This post originally appeared on the Umbel blog. The Umbel Marketing team helped edit and refine the original content.
In May 2014, the E.U. announced that search engines were responsible for removing links deemed inadequate or irrelevant. This rule is also known as the Right to be Forgotten, and fell squarely in the crosshairs of a Google lobbying campaign. Since then, Google has received over 160,000 requests to remove content and there are few signs that the requests will slow down.
Yesterday, Mozilla announced the Forget feature in the latest version of the Mozilla browser, which removes cookies, form field information and web browsing history. Of course, this feature is available in Incognito mode on Chrome, but Mozilla is the first major browser to place such a feature front and center of its newest product.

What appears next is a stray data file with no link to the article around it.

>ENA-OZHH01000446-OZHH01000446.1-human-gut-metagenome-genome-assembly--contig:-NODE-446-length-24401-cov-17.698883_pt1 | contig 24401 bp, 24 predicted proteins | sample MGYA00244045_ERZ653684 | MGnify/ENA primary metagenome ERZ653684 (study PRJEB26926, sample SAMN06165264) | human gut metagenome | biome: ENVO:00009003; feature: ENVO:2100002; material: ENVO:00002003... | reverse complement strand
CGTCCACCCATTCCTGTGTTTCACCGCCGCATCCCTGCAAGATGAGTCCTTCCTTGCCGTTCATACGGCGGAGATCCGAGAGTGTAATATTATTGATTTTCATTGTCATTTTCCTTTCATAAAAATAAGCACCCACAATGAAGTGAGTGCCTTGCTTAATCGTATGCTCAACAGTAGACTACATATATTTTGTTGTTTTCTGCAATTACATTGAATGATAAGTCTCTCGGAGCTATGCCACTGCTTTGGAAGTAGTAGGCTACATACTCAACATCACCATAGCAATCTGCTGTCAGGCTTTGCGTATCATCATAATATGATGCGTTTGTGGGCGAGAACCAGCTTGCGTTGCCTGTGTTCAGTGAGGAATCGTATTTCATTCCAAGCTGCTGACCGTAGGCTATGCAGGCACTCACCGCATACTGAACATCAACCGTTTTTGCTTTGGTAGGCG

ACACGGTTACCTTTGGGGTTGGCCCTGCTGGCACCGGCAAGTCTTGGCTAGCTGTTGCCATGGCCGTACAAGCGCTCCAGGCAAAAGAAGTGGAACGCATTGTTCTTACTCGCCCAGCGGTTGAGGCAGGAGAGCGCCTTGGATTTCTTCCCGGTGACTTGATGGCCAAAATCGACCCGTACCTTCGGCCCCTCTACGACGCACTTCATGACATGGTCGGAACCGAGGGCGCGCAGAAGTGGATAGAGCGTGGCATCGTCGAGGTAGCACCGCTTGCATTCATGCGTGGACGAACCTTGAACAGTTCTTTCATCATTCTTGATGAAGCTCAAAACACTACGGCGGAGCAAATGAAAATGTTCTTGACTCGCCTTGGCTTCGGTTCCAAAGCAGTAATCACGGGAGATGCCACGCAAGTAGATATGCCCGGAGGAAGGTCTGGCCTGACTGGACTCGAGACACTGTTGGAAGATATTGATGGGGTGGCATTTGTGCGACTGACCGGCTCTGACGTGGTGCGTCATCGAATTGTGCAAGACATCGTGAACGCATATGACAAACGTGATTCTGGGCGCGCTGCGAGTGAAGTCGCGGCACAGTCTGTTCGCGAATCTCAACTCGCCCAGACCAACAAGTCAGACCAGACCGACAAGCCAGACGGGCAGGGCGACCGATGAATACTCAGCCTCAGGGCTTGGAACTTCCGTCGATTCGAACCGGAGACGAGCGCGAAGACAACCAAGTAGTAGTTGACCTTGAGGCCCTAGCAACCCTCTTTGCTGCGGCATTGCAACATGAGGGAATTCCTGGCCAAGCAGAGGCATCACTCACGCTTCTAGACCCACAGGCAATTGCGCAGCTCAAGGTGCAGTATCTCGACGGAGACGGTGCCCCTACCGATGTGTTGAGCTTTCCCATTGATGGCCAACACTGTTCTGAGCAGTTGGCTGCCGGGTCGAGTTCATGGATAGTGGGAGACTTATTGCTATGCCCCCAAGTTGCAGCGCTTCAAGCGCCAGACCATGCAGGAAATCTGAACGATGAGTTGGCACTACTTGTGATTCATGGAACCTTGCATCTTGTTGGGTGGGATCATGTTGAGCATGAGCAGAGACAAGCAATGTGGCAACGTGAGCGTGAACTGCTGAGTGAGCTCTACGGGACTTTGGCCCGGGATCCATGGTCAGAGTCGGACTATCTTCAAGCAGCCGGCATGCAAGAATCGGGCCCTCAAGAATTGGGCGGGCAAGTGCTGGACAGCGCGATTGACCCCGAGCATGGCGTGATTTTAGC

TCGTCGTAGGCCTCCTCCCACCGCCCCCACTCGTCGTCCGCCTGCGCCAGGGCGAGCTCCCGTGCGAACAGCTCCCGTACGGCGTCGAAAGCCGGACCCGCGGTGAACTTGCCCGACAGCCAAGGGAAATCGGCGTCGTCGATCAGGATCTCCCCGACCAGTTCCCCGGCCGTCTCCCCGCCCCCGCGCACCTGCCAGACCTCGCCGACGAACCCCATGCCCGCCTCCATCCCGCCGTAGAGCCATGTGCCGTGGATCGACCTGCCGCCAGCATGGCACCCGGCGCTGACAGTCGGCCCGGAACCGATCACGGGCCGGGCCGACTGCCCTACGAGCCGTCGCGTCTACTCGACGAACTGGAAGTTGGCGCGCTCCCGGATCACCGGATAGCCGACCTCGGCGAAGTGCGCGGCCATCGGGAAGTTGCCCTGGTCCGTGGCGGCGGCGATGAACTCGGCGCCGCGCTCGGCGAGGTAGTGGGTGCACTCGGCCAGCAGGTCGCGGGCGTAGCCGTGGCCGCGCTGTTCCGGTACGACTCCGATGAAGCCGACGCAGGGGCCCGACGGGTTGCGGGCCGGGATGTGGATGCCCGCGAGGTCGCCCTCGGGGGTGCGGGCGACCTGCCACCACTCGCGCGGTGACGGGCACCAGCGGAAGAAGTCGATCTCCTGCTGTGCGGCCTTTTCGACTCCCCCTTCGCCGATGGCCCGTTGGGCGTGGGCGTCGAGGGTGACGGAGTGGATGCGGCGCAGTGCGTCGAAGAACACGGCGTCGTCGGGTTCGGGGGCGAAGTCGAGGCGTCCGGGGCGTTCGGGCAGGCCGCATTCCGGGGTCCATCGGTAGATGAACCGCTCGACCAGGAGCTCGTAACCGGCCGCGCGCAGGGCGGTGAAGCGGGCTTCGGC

The E.U. made a decision for regulatory purposes. Mozilla made a decision in the similar vein to satisfy a desire to not hand over all personal information to ad networks, data brokers and the assorted acronyms of companies that exist to monetize the information we unwillingly share. No matter where the next push to online privacy comes from, it’s a push that will continue to emerge until tracking software becomes obsolete. The push may be congressional; it may come from the media industry (Google, Facebook, etc.); or it may come from the people themselves demanding more privacy.
The truth is plain to see: we’ll all have to adapt – and the sooner we get used to it, the better. Online marketers, ad ops specialists, salespeople and the like will eventually have to perform their day-to-day functions a little bit differently, respecting the privacy of their both their customers and those with whom we all share the web.
Thankfully, there’s a way to get started today.